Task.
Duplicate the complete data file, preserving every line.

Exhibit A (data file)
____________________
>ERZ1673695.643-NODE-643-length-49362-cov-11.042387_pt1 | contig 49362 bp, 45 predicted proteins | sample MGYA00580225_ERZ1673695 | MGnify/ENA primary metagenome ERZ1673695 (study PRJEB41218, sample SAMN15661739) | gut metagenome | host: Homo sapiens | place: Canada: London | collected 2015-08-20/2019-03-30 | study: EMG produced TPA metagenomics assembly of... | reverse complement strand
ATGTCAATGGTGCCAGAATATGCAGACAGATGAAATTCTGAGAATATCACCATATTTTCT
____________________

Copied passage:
>ERZ1673695.643-NODE-643-length-49362-cov-11.042387_pt1 | contig 49362 bp, 45 predicted proteins | sample MGYA00580225_ERZ1673695 | MGnify/ENA primary metagenome ERZ1673695 (study PRJEB41218, sample SAMN15661739) | gut metagenome | host: Homo sapiens | place: Canada: London | collected 2015-08-20/2019-03-30 | study: EMG produced TPA metagenomics assembly of... | reverse complement strand
ATGTCAATGGTGCCAGAATATGCAGACAGATGAAATTCTGAGAATATCACCATATTTTCT